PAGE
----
little kid idea

How many times have you been told never to write your passwords down? What if your passwords never had to leave your brain — ever? A team at the University of California at Berkeley may have found a way to make “pass-thoughts” commercially accepted.

Pass-thoughts are thoughts that a headset records through brainwaves. The computer learns what your individual brainwaves are like and then identifies you. Traditionally, these brainwaves, called electroencephalograms (EEGs), are collected through expensive and sometimes invasive devices, so the pass-thought growth has been severely stunted.

“No one wants to install invasive probes under their skull every time they check their email!” Berkeley’s school of information said in a blog post.

But professor John Chuang found that using new and less powerful EEG-reading devices could make the process much easier — and more adoptable. Chuang and his team started experimenting with the Neurosky MindSet, an EEG reader that looks like a normal Bluetooth device and can connect to a computer wirelessly. It costs around $100. The headset only measures a “single-channel EEG signal,” that of your left brain. The team was worried that this signal wouldn’t be strong enough for the computer to learn an individual’s brainwave patterns, but as it turns out, it works.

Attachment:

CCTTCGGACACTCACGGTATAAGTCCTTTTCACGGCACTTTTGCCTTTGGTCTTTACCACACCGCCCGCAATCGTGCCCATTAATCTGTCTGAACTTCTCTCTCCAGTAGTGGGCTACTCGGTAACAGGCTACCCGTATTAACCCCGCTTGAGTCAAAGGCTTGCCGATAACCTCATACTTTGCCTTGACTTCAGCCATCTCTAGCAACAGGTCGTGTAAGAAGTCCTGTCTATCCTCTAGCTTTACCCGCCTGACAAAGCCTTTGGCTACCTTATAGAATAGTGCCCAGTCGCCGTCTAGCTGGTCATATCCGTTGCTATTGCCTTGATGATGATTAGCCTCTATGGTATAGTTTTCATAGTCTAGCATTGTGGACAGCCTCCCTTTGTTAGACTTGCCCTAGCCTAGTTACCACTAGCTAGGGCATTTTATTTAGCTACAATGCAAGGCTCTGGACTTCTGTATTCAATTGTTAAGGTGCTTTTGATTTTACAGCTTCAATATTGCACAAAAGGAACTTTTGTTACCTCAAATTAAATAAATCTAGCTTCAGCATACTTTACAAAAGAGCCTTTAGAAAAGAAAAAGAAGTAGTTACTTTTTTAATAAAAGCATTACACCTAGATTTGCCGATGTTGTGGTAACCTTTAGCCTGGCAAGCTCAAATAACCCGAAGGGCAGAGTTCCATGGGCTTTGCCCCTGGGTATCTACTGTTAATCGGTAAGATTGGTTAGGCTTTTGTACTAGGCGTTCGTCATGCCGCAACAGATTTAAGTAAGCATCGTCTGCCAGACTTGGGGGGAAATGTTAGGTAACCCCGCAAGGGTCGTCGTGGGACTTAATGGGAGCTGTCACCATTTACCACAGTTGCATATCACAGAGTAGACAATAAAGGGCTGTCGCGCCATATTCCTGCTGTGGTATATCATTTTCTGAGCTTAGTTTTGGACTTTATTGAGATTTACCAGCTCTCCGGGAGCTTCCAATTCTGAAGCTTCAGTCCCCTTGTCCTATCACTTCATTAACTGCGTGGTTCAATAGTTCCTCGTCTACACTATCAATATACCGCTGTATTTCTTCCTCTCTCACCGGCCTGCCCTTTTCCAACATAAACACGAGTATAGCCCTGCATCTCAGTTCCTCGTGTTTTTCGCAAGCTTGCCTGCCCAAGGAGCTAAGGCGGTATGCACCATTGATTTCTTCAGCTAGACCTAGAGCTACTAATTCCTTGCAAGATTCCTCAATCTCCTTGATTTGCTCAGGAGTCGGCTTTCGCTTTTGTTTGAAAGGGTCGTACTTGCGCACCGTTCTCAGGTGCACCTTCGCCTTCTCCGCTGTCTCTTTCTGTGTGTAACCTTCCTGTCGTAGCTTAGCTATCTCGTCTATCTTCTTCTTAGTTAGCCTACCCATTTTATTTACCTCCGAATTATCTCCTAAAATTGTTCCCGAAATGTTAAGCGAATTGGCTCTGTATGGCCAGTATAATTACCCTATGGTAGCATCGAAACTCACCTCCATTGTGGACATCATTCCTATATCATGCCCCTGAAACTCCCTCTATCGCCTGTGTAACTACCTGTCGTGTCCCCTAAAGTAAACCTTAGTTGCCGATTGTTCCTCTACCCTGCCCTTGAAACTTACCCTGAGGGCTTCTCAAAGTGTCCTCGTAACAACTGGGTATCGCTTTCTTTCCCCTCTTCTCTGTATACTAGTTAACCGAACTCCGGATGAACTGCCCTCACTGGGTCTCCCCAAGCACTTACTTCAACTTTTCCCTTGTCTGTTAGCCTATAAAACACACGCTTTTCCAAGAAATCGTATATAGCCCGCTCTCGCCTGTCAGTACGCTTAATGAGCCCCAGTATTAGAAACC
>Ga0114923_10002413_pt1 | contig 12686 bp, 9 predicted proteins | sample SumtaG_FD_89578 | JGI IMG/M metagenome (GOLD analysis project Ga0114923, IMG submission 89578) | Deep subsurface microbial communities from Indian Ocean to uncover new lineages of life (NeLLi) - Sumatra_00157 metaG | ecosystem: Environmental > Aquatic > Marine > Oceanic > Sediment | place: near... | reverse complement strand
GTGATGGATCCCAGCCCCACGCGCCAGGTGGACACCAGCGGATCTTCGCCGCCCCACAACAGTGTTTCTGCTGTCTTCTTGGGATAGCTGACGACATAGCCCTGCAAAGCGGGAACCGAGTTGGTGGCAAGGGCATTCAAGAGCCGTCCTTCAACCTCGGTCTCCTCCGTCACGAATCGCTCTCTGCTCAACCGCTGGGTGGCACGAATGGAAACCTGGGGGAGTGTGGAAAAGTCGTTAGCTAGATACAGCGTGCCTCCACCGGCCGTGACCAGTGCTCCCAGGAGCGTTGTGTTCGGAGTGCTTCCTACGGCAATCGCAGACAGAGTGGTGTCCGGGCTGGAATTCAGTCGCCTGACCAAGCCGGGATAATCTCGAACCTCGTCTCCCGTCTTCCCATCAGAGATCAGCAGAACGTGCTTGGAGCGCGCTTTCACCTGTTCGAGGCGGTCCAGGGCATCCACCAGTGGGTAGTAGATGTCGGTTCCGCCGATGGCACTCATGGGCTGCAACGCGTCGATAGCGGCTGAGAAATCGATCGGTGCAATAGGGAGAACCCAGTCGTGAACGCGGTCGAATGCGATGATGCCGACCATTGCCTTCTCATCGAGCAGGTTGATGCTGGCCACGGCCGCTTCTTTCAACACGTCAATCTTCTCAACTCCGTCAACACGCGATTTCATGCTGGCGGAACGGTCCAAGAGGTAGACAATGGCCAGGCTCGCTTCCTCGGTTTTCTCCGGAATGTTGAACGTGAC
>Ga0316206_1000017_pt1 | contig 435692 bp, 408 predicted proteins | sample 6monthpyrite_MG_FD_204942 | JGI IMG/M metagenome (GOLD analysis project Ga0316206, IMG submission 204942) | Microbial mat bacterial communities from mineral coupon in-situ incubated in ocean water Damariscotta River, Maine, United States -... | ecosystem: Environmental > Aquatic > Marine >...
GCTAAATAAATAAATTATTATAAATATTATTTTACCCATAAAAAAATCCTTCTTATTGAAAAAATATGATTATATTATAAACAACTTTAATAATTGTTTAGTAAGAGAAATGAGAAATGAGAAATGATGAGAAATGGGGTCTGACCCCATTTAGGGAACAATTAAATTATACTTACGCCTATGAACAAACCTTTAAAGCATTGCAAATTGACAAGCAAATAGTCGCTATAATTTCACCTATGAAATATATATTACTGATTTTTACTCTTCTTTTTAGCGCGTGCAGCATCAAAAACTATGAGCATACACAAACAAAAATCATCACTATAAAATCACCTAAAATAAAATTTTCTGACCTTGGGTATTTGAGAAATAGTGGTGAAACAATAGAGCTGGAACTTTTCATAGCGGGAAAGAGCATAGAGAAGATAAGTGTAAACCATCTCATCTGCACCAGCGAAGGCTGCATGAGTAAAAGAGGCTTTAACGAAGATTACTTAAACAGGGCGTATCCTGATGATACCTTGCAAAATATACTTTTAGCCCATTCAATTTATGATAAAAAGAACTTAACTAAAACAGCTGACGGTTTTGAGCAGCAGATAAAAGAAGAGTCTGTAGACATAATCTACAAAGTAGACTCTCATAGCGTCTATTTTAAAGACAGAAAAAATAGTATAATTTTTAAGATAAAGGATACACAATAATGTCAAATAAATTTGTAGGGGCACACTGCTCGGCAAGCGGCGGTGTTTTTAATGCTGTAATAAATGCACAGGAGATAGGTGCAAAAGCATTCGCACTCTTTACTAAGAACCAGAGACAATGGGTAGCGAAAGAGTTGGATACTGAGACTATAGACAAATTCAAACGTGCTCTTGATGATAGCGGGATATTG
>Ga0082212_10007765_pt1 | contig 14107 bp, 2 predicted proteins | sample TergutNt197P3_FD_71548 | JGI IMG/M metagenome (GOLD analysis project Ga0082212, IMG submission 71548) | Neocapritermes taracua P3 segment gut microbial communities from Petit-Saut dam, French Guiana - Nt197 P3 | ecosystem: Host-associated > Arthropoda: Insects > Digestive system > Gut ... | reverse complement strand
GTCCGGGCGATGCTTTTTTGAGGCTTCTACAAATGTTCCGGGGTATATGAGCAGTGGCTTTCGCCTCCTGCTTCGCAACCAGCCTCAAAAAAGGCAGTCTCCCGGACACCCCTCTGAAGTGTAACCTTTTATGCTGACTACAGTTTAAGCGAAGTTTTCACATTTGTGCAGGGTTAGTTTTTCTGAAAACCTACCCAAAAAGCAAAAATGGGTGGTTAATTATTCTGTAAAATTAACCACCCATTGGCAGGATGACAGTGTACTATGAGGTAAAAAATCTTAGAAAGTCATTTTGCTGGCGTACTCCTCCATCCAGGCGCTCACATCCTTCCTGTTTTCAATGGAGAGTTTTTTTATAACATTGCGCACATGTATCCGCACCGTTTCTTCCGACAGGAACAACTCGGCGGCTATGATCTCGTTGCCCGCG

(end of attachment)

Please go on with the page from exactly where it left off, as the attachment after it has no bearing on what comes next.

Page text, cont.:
Though $100 might be steep for some, this might be one of the more promising uses of biometrics in authentication simply because it doesn’t require very expensive technology that you might see in retina scanning.

In order for the computer to learn your signals, you must think of one pass-thought for your account. In its tests, the team asked groups to think about moving their fingers up and down, singing a specific song, and acting out a sporting activity such as swinging a golf club. Participants were also asked to choose a color and then count objects of that color in a provided video. The team found that people were more willing to use the pass-thoughts system when they enjoyed the thought they had to repeat for their “password.” Most enjoyed counting colored objects and singing a specific song.

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